If we absolutely must endure movies by Michael Bay, we could do a lot worse – we have done a lot worse – than The Island. As usual, there isn’t a plot point or turn of character here that Bay doesn’t make wincingly obvious, and, apparently, there’s no getting rid of either his tiresome sentimental streak or his sniggering, insulting stabs at “humor.” (When Bay attempts to be serious I giggle, and when he tries to make jokes, I go numb.) But I’d be lying if I didn’t admit to being reasonably entertained by The Island. Bay has hold of an intriguing story idea, and even if the movie eventually turns into routine action-thriller nonsense, at least that nonsense is delivered with speed, a few memorable images, and even something resembling humanity. Like all Michael Bay movies, The Island runs a good bit over two hours. Unlike the others, I barely noticed.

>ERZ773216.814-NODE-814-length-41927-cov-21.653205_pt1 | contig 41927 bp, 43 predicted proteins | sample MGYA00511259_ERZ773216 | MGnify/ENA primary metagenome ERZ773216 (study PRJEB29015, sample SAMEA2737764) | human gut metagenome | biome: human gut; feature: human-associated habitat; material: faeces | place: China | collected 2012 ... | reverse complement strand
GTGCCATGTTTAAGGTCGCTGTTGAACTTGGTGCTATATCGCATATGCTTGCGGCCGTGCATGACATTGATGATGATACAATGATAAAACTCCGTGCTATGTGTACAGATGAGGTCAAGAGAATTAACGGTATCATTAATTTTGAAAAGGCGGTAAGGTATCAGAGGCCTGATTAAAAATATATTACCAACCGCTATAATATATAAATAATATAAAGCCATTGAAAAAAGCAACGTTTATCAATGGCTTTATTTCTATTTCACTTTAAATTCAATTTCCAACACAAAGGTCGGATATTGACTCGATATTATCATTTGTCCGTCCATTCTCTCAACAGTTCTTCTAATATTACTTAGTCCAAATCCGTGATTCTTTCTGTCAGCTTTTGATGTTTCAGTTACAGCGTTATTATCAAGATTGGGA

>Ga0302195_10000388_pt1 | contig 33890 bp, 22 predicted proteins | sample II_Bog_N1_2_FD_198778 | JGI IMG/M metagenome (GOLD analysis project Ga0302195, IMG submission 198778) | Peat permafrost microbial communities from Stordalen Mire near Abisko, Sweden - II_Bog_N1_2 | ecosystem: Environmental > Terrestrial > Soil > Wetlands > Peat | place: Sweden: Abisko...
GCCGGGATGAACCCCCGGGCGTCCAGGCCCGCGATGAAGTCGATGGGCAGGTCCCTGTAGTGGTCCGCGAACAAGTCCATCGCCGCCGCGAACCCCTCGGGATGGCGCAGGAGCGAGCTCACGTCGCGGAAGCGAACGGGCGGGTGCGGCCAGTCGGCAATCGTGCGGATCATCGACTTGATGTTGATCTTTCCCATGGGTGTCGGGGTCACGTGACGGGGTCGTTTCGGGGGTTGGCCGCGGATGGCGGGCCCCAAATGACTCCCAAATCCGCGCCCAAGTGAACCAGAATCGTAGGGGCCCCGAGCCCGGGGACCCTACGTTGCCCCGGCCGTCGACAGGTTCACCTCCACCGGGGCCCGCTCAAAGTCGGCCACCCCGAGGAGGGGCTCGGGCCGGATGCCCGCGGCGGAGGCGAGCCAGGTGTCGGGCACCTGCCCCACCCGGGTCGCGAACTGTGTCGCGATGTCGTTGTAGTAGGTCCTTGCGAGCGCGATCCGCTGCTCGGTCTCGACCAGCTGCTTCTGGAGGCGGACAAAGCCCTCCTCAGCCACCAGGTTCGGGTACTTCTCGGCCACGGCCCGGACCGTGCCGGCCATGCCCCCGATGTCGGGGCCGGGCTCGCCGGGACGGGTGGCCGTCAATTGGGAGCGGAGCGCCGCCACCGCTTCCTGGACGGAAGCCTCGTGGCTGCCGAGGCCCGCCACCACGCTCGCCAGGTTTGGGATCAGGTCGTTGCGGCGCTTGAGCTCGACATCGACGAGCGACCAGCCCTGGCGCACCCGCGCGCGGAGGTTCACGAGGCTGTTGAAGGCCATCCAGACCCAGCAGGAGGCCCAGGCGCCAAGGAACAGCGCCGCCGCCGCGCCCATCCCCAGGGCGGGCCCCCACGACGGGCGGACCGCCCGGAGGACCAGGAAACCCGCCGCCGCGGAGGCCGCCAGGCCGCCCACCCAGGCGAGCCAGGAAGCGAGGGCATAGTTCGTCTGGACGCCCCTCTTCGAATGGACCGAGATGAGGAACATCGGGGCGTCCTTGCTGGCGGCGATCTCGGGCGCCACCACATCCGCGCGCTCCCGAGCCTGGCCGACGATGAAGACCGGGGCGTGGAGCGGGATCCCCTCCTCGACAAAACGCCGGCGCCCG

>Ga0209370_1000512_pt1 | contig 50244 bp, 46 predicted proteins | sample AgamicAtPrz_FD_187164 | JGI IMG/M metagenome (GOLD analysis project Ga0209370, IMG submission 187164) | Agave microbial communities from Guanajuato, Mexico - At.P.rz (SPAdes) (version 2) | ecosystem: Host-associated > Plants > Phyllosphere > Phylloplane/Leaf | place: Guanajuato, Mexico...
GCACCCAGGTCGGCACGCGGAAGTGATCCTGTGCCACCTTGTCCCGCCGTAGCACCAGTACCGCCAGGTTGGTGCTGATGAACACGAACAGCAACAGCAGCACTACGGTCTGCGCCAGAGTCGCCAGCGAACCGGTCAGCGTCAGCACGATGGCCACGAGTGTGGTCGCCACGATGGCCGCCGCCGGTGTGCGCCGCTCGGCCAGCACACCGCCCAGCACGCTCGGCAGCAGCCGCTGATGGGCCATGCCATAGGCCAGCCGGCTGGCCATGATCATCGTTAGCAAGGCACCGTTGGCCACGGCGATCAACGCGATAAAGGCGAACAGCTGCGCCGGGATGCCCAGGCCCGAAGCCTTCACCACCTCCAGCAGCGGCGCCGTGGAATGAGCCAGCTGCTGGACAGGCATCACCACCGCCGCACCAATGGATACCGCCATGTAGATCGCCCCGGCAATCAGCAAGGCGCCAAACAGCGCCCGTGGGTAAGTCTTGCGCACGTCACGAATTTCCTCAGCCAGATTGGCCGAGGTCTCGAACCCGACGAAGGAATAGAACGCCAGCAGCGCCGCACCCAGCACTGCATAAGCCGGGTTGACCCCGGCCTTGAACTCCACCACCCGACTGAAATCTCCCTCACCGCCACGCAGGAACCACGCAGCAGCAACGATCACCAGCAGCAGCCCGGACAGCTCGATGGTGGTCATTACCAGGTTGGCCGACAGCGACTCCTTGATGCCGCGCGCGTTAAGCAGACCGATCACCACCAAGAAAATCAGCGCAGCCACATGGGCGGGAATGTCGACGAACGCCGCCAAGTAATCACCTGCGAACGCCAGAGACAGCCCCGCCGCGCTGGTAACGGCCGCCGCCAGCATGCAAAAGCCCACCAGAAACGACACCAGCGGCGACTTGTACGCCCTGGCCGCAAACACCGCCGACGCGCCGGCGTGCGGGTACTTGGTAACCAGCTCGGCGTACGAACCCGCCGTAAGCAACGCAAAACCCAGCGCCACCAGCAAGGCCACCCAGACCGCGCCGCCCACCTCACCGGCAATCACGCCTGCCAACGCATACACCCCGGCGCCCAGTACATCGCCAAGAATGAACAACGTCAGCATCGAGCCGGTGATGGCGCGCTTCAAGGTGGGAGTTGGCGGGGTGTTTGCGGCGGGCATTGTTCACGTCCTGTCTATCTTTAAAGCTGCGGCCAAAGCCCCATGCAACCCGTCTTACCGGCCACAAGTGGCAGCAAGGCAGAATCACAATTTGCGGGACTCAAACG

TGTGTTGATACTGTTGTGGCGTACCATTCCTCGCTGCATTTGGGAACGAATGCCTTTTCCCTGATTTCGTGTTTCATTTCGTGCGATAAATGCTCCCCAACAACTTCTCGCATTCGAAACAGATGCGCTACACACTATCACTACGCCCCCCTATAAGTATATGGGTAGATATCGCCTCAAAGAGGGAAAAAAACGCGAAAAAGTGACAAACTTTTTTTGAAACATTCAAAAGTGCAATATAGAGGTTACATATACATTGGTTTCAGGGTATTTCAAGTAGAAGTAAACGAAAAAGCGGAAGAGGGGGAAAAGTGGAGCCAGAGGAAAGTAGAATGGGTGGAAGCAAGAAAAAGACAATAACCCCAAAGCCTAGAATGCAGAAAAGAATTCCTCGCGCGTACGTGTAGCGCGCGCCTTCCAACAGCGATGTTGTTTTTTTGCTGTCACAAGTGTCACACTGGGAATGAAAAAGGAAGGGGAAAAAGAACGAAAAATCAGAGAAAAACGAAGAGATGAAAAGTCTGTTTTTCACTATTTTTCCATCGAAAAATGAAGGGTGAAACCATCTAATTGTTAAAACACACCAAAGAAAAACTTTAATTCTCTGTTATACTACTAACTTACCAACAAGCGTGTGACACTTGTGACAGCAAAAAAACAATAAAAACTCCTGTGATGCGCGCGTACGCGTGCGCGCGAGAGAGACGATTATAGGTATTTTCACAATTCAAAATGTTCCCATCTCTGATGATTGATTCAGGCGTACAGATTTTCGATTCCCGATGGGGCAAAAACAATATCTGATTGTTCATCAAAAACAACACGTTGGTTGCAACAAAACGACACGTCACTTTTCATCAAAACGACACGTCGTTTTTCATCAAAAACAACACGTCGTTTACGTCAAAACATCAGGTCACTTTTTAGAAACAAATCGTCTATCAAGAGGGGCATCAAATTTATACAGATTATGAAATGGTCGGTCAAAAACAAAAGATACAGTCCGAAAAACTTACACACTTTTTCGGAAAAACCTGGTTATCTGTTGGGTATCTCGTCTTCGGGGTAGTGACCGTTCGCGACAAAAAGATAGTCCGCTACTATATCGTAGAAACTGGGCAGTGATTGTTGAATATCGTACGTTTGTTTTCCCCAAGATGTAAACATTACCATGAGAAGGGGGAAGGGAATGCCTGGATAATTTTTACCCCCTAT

Read More About Bay’S Latest A Personal Best – And An OK Movie: "The Island," "Hustle & Flow," "Wedding Crashers," And "March Of The Penguins"...


When the Spielberg Touch Goes Deeply Wrong: "War of the Worlds"
Written By: Mike Schulz
Section: Movies

Category: Reviews

2005-07-06 00:00:00

Tim Robbins, Tom Cruise, and Dakota Fanning in War of the WorldsWAR OF THE WORLDS

My first thought after seeing Steven Spielberg’s War of the Worlds was: Thank God for the aliens, because although the creatures themselves aren’t particularly memorable – a gooey blend of the director’s beatific Close Encounters visitors and H. R. Giger’s 1979 Alien design – their spacecrafts certainly are. The ships’ enormous tripod legs, crushing everything in their paths, exude a wriggling, snakelike suggestiveness, and they have vicious talents besides; these tentacles have the ability to either incinerate their victims instantly – making the human race resemble ants at the mercy of a magnifying glass – or toss them into the spaceships’ grotesque “mouths,” producing more grisly, prolonged executions. (A couple of killings are reminiscent of Steve Buscemi’s demise in Fargo.) To the War of the Worlds aliens, humans are a combination of entertainment, nuisance, and snack, and whenever Spielberg gives us evidence of just how queasily horrifying an attack of this nature might be, his movie is gripping and evocative.

My second thought was: Steven Spielberg has lost his mind.